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Giant transformers to slow traffic in Harford County

Traffic in parts of Harford County will be slowed this week by 1.3 million pounds of electrical equipment winding its way to Pennsylvania at a speed of five miles per hour.

A pair of plus-sized transformers — they weigh 335 tons apiece when on their oversized transport vehicles — will start Monday in Havre de Grace and leave the state Thursday night on its way to Peach Bottom Atomic Power Station in Delta, Pa.

This is the third summer for such a trip. Peach Bottom brought one transformer through Maryland in 2009, three in 2010 and expects to bring another through next summer.

Maryland’s State Highway Administration warned drivers on Friday to avoid the route to be taken by the transformers.

Maryland State Police will stop all northbound and southbound traffic on Interstate 95 to allow the transport vehicles to cross from one side to the other between 11:30 p.m. Monday and midnight, according to SHA.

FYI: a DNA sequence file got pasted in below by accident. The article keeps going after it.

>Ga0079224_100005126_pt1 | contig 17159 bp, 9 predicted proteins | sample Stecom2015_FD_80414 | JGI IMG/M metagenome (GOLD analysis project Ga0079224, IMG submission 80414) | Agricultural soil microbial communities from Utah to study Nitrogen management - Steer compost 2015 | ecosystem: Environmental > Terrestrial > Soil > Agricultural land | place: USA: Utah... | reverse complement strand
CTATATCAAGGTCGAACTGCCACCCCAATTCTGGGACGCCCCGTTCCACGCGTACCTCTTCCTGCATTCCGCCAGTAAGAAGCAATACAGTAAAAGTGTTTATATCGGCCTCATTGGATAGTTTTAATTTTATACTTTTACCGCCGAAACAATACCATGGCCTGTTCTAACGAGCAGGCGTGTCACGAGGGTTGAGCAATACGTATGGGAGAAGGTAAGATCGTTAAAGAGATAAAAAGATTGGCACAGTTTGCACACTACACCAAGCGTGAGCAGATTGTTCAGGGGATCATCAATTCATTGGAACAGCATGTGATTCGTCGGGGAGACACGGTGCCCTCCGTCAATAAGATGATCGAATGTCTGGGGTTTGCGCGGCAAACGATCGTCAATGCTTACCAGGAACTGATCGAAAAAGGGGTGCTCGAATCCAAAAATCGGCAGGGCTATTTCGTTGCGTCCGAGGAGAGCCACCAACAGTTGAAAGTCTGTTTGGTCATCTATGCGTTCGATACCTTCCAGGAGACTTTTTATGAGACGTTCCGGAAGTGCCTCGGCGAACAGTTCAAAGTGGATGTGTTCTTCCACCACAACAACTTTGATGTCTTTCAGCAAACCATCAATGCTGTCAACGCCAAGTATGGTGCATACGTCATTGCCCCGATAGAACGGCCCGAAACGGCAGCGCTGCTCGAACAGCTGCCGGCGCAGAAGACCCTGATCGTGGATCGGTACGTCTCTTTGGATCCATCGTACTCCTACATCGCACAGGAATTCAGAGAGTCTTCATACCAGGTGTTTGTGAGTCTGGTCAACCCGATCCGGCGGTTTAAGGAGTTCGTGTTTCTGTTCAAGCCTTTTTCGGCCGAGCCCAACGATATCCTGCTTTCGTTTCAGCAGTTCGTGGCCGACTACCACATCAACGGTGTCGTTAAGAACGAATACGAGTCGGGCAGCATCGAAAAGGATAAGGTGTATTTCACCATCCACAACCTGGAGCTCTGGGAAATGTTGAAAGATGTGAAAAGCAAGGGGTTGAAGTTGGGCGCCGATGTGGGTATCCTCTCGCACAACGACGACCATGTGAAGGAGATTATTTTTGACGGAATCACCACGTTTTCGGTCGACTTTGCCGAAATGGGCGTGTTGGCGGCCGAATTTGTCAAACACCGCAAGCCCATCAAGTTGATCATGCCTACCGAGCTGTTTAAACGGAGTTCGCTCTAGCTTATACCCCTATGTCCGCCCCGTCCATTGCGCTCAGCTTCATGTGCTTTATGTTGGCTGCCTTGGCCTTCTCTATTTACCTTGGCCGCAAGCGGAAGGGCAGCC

The left lanes of both sides of 95 near the Route 155 interchange will be closed 10 p.m. Monday to 5 a.m. Tuesday, as will 155 east of the interstate in Havre de Grace.

Deer Creek Bridge on Maryland Route 136 will be closed early Tuesday morning to 5 p.m. Wednesday, and the Broad Creek Bridge on that road will be shut to traffic from 6 a.m. Wednesday to 5 p.m. Thursday.

The moves are part of an $87 million project that will replace all six transformers and keep a spare on site at the Delta plant. The plant is owned by Exelon Corp., the suitor of Baltimore’s Constellation Energy Group Inc.

Transformers take the energy produced at the plant and step up the voltage to allow it to be transported over long distances.

Peach Bottom’s transformers are first shipped from South Korea to Philadelphia, then transported by barge to the quarry outside of Havre de Grace, which offers the deep-water offloading location closest to the plant, according to plant spokesman David Tillman.

“The cargo is so heavy that it needs a large body of water and clear access so the trailers can get down to the cargo itself,” he said. “We’re blocked here with the Conowingo Dam so we can’t bring them all the way up by water, and the Havre de Grace quarry is the best access we have.”

Tillman said the transformer expected to arrive next summer will likely take the same route through Maryland.